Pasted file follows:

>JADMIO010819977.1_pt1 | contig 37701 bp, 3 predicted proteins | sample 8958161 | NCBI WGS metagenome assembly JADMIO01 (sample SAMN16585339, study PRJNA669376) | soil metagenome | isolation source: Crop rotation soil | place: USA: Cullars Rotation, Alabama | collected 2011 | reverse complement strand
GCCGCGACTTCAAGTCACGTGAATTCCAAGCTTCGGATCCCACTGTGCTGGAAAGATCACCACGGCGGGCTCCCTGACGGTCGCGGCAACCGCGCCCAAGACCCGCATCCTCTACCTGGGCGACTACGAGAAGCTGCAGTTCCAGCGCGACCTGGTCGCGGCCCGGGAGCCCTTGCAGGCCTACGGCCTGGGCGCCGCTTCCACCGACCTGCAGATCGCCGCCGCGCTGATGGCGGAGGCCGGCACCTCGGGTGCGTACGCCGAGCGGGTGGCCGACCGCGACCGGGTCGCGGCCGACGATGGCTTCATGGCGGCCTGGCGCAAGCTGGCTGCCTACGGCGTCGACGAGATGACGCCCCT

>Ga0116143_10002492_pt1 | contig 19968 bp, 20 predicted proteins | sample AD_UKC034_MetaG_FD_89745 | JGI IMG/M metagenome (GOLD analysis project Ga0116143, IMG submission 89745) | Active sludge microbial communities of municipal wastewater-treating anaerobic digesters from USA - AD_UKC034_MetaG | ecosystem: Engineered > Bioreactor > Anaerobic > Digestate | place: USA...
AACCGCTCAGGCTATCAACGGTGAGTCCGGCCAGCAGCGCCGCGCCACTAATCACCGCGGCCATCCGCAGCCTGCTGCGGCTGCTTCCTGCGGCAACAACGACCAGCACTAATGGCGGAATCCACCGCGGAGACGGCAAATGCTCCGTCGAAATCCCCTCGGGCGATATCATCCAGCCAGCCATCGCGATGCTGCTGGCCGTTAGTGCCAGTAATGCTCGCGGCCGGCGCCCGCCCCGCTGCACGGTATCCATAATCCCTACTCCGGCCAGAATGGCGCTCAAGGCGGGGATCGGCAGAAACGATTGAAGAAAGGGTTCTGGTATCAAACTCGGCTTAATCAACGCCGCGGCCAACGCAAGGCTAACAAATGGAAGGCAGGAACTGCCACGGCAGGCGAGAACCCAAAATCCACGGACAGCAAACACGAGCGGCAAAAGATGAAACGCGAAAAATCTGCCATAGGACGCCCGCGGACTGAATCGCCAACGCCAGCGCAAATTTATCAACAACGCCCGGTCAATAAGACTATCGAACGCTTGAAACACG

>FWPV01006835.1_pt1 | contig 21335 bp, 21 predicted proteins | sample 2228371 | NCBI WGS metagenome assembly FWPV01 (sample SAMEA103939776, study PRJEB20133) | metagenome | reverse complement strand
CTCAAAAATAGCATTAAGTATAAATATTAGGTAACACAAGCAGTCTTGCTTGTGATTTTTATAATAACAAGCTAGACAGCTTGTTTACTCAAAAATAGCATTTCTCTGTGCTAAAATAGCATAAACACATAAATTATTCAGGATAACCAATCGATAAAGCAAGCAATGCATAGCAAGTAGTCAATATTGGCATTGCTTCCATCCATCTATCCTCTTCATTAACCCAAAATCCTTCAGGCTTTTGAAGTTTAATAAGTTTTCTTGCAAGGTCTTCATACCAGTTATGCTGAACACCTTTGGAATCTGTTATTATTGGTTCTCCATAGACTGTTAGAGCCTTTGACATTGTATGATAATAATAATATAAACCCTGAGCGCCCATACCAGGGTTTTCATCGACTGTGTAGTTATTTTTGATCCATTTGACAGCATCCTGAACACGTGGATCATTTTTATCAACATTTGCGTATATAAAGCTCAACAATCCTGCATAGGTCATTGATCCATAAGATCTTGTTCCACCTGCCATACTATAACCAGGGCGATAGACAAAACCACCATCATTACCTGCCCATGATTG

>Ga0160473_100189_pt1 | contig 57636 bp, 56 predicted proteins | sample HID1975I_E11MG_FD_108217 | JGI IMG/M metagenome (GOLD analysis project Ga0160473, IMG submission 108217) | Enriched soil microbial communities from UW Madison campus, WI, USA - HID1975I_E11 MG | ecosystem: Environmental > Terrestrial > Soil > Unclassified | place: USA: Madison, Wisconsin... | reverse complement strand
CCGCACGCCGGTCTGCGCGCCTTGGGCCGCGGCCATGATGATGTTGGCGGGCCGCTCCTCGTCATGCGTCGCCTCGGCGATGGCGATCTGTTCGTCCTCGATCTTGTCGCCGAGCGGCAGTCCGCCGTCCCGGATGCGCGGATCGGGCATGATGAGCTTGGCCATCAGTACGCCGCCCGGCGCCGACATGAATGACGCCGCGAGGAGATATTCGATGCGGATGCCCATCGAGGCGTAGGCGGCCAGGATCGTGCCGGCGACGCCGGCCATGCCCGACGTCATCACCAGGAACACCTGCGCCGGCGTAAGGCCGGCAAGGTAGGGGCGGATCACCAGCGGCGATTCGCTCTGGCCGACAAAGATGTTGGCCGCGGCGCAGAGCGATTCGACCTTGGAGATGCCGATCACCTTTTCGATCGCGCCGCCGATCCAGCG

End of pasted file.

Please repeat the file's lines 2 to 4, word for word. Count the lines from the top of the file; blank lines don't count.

GCCGCGACTTCAAGTCACGTGAATTCCAAGCTTCGGATCCCACTGTGCTGGAAAGATCACCACGGCGGGCTCCCTGACGGTCGCGGCAACCGCGCCCAAGACCCGCATCCTCTACCTGGGCGACTACGAGAAGCTGCAGTTCCAGCGCGACCTGGTCGCGGCCCGGGAGCCCTTGCAGGCCTACGGCCTGGGCGCCGCTTCCACCGACCTGCAGATCGCCGCCGCGCTGATGGCGGAGGCCGGCACCTCGGGTGCGTACGCCGAGCGGGTGGCCGACCGCGACCGGGTCGCGGCCGACGATGGCTTCATGGCGGCCTGGCGCAAGCTGGCTGCCTACGGCGTCGACGAGATGACGCCCCT

>Ga0116143_10002492_pt1 | contig 19968 bp, 20 predicted proteins | sample AD_UKC034_MetaG_FD_89745 | JGI IMG/M metagenome (GOLD analysis project Ga0116143, IMG submission 89745) | Active sludge microbial communities of municipal wastewater-treating anaerobic digesters from USA - AD_UKC034_MetaG | ecosystem: Engineered > Bioreactor > Anaerobic > Digestate | place: USA...
AACCGCTCAGGCTATCAACGGTGAGTCCGGCCAGCAGCGCCGCGCCACTAATCACCGCGGCCATCCGCAGCCTGCTGCGGCTGCTTCCTGCGGCAACAACGACCAGCACTAATGGCGGAATCCACCGCGGAGACGGCAAATGCTCCGTCGAAATCCCCTCGGGCGATATCATCCAGCCAGCCATCGCGATGCTGCTGGCCGTTAGTGCCAGTAATGCTCGCGGCCGGCGCCCGCCCCGCTGCACGGTATCCATAATCCCTACTCCGGCCAGAATGGCGCTCAAGGCGGGGATCGGCAGAAACGATTGAAGAAAGGGTTCTGGTATCAAACTCGGCTTAATCAACGCCGCGGCCAACGCAAGGCTAACAAATGGAAGGCAGGAACTGCCACGGCAGGCGAGAACCCAAAATCCACGGACAGCAAACACGAGCGGCAAAAGATGAAACGCGAAAAATCTGCCATAGGACGCCCGCGGACTGAATCGCCAACGCCAGCGCAAATTTATCAACAACGCCCGGTCAATAAGACTATCGAACGCTTGAAACACG